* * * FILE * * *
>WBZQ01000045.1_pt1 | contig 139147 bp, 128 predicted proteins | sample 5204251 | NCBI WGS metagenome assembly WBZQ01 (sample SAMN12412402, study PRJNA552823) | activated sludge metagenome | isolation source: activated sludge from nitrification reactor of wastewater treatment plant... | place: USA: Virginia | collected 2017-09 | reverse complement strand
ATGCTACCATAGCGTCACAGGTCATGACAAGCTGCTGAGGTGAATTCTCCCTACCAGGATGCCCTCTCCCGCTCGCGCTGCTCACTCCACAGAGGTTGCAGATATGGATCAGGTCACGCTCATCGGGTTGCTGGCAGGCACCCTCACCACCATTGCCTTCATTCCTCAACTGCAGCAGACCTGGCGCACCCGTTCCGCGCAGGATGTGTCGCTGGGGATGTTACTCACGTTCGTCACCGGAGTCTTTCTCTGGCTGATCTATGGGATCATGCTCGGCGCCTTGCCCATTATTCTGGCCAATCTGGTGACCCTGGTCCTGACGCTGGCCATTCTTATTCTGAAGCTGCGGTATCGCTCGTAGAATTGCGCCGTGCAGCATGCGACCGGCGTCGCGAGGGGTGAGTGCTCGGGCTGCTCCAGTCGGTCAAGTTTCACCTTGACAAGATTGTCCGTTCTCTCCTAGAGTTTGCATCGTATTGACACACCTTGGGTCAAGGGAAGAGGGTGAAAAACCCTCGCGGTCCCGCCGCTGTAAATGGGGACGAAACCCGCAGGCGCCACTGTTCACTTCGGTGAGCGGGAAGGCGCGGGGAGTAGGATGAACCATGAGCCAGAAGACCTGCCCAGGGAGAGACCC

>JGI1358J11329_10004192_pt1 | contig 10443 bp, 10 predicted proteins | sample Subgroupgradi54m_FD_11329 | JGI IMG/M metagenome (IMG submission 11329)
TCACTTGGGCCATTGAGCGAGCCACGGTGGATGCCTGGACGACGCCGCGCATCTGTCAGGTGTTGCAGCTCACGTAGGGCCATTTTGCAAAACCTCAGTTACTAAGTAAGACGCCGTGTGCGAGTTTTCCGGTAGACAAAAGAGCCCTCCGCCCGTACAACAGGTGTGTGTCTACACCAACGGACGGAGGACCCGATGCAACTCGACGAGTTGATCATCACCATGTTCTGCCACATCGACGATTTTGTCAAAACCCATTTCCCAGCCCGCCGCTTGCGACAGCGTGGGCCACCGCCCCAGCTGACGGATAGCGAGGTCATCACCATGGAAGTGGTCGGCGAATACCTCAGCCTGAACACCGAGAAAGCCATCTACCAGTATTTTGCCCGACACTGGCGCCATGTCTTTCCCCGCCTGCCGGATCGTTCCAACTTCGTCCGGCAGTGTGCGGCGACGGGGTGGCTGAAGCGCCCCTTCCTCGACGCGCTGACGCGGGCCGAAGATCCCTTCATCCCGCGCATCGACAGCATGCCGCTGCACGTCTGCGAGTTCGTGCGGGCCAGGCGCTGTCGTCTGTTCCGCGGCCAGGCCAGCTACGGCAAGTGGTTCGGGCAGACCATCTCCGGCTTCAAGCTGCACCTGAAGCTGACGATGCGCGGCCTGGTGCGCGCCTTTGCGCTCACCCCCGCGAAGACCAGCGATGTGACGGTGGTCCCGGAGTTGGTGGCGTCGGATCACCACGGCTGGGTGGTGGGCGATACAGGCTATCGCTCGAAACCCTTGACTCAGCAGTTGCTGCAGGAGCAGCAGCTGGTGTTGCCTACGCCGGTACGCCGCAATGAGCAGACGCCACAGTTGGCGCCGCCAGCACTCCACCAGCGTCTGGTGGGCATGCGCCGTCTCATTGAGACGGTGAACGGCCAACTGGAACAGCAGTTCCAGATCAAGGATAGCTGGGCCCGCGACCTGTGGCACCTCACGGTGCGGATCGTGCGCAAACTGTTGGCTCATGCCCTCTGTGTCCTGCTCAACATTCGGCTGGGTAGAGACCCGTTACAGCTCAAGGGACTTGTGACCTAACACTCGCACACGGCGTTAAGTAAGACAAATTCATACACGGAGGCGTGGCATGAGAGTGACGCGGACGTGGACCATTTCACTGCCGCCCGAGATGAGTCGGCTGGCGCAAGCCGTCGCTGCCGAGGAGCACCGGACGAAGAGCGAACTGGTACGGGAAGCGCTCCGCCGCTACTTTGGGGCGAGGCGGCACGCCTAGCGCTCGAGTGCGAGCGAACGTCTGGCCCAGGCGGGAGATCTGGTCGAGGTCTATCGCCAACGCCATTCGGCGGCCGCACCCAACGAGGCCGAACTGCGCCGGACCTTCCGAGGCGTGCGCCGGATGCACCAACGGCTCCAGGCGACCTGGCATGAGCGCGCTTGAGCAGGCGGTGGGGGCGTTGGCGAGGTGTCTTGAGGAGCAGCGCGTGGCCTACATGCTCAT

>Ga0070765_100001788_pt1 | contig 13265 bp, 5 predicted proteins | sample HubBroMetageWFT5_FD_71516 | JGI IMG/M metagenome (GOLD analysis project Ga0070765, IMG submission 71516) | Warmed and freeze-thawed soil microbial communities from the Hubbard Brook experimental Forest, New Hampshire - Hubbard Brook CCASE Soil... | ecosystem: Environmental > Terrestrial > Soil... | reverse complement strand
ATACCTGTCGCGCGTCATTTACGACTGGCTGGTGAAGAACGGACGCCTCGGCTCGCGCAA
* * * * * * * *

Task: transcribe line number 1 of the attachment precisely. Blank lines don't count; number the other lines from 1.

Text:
>WBZQ01000045.1_pt1 | contig 139147 bp, 128 predicted proteins | sample 5204251 | NCBI WGS metagenome assembly WBZQ01 (sample SAMN12412402, study PRJNA552823) | activated sludge metagenome | isolation source: activated sludge from nitrification reactor of wastewater treatment plant... | place: USA: Virginia | collected 2017-09 | reverse complement strand